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Unsatisfying Sopranos Finale Leads to Riots, Murder, Civil War

Hollywood — Hundreds are dead and damage has reached the billions of dollars as tens of thousands of viewers rioted in cities across America following the ambivalent and, many looters claimed, unsatisfactory series finale of "The Sopranos."

Series creator David Chase is being held by the FBI as authorities protect him from over 3,000 death threats and consider whether to prosecute him for aiding and abetting murder, looting and arson in every major United States city.

"I've spent seven years of my life on this show and it ends with Tony and his family eating onion rings?" said Dan Sanlow as he lit a police car on fire in Chicago late Sunday night. "They can't even tell us what happened to that Russian guy in the woods?!"

The final scene of the series at a diner showed a person who looked like a hit man entering the restroom behind Tony and might be expected to come back out and kill the entire family, but then the screen went black for about five seconds and the show ended.

"I thought one of the kids had changed the channel or something and I ended up beating the sh*t out of him," said parent Brian W. Greanalepe, a longtime fan of the series. "My bad."

Moments after the final scene aired on the east coast, 911 call centers started receiving calls of looting, fires, and beatings in New York City, Philadelphia, Washington, DC, and over a dozen cities in New Jersey. Response times were slow, however, as many operators were engaged in intense discussions about the show' final scene.

"Half of us thought that Tony died when the scene went black, but Leticia and all her friends on the other side of the room thought David Chase was subverting our expectation that a mob epic had to end with a grisly murder," said 911 operator Mary Anne Myers.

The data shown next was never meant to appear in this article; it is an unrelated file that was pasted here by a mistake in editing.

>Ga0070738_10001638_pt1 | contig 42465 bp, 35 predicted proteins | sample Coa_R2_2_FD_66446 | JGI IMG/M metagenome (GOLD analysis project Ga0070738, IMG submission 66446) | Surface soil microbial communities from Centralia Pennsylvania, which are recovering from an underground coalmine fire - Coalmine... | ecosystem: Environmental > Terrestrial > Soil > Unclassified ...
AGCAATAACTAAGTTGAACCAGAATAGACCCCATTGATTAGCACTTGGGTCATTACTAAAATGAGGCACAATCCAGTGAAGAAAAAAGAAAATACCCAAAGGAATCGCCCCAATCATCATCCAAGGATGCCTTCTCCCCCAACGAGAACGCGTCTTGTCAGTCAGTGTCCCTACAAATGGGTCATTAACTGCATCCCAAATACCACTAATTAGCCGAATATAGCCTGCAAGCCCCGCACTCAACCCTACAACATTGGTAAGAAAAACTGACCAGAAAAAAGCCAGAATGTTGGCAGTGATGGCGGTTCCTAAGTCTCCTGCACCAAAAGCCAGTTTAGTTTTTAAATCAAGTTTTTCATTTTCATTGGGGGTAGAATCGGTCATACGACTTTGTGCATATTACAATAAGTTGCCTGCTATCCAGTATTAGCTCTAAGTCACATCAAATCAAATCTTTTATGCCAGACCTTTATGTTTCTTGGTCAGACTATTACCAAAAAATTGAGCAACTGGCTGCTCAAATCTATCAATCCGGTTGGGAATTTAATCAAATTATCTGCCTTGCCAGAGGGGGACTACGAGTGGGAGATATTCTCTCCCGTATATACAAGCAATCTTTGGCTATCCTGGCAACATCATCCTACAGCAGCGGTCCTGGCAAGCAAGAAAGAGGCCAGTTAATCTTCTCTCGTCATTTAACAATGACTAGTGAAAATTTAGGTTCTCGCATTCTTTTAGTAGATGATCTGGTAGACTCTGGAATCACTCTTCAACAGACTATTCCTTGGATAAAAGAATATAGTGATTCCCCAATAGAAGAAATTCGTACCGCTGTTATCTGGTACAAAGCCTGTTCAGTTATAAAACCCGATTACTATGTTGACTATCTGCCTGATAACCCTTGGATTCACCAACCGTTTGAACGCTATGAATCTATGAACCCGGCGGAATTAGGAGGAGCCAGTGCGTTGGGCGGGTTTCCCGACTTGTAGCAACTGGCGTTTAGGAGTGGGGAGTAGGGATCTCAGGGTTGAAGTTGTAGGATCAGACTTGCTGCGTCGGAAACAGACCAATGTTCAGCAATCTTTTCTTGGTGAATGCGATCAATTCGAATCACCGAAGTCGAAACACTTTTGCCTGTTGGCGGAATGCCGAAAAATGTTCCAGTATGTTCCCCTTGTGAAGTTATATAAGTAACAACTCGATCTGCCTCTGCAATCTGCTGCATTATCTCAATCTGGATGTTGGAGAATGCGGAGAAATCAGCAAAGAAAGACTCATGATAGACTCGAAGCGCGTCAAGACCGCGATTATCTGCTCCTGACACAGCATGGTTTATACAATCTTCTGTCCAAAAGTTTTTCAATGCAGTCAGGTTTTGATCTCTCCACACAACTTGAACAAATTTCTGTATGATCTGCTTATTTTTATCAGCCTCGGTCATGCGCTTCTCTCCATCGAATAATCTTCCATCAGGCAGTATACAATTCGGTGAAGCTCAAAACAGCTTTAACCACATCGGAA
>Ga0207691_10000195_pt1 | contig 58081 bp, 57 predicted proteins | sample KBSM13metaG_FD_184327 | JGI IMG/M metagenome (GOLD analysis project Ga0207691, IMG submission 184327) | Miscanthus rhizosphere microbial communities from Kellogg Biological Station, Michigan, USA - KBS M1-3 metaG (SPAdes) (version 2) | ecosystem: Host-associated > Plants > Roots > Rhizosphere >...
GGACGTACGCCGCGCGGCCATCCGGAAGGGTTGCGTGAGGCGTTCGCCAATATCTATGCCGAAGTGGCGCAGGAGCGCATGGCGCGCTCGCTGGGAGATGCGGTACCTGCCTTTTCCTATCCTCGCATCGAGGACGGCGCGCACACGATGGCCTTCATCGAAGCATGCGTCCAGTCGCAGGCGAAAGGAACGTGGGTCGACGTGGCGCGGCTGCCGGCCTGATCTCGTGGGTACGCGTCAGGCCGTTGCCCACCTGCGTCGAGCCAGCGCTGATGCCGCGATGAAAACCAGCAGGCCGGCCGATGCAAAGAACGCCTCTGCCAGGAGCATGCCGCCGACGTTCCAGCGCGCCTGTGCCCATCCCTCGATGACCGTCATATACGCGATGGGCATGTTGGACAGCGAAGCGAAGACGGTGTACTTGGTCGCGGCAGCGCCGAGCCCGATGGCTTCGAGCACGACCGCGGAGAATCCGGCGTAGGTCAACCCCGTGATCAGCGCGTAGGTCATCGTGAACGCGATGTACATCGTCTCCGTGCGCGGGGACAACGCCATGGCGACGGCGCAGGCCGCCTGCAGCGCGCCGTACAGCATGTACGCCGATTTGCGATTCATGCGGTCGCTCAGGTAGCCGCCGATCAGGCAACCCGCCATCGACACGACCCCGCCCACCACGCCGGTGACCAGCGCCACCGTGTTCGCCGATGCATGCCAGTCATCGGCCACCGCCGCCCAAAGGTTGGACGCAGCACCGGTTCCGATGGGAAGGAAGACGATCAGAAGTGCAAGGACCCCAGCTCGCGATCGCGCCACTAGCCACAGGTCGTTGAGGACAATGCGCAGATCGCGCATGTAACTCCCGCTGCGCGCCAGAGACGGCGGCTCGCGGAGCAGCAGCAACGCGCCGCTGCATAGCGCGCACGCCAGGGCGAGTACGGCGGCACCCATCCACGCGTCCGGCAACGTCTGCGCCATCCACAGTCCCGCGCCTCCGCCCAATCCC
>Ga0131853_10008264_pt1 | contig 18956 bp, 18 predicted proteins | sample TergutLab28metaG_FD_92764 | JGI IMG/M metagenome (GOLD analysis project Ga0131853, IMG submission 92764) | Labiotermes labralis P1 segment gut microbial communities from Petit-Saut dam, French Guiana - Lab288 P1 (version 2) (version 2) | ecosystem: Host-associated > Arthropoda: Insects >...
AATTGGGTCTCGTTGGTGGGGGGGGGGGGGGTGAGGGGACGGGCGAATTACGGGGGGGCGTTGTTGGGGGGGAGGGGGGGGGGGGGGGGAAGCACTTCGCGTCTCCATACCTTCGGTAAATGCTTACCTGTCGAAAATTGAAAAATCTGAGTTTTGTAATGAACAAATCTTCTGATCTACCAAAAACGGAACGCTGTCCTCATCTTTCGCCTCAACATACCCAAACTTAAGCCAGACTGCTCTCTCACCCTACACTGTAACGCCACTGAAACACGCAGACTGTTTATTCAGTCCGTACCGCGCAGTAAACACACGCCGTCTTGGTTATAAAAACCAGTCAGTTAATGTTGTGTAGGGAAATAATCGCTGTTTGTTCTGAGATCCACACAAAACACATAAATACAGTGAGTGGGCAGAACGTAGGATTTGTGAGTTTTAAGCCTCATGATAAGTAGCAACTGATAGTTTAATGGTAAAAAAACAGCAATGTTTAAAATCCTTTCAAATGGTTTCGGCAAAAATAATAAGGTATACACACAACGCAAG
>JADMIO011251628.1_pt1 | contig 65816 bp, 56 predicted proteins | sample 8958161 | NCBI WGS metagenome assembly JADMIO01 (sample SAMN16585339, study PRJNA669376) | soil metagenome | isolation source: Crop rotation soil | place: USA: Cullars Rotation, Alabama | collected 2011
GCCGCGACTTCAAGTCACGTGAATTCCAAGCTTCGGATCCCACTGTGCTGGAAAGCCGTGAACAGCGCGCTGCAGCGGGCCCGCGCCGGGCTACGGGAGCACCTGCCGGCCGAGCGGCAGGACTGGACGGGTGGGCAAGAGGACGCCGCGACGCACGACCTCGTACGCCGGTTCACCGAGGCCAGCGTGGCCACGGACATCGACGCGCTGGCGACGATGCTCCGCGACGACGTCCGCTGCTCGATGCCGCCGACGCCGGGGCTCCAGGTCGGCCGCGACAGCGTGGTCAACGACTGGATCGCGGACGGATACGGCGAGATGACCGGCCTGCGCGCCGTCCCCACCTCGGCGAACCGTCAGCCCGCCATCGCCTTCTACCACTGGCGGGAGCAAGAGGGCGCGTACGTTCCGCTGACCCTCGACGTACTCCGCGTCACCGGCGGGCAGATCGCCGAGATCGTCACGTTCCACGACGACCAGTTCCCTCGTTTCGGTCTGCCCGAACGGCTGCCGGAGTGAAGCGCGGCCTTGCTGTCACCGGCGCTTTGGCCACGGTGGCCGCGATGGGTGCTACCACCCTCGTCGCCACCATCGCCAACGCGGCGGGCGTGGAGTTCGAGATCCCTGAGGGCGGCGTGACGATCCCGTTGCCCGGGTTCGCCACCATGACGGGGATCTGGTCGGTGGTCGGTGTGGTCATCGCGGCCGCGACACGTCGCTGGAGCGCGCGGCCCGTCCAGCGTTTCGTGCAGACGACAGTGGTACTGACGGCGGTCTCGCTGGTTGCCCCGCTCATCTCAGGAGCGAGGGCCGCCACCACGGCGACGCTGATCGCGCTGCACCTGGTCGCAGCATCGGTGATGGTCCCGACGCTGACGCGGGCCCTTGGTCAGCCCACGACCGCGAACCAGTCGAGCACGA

"The Sopranos'" surprisingly ambivalent ending resulted in detailed critiques by amateur critics across America.

"Playing against viewer expectations as always, David Chase refused to stage a mass extermination, or put the characters through major transformations, or even provide any kind of comfortable closure," said viewer Alex Brockton right after being arrested for throwing a Molotov cocktail at HBO offices in Santa Monica, California.

Many of Chase' fellow writers said they warned the "Sopranos" creator not to end the series on such an unsatisfying note.

"I told David that he would have blood on his hands if he didn't give the fans a satifactory ending," said co-executive producer Matthew Weiner, who is now in the federal witness protection program while he waits to testify against his former boss.

Chase, who is currently being held by the FBI, is also receiving little support from the Hollywood community.

"The 'Sopranos' finale showed a fundamental lack of respect for the fans," said "Lost" co-creator J.J. Abrams. "Viewers deserve to get mad when a show doesn't tie up all its major plot points, but instead leaves them with a bunch of unanswered questions."

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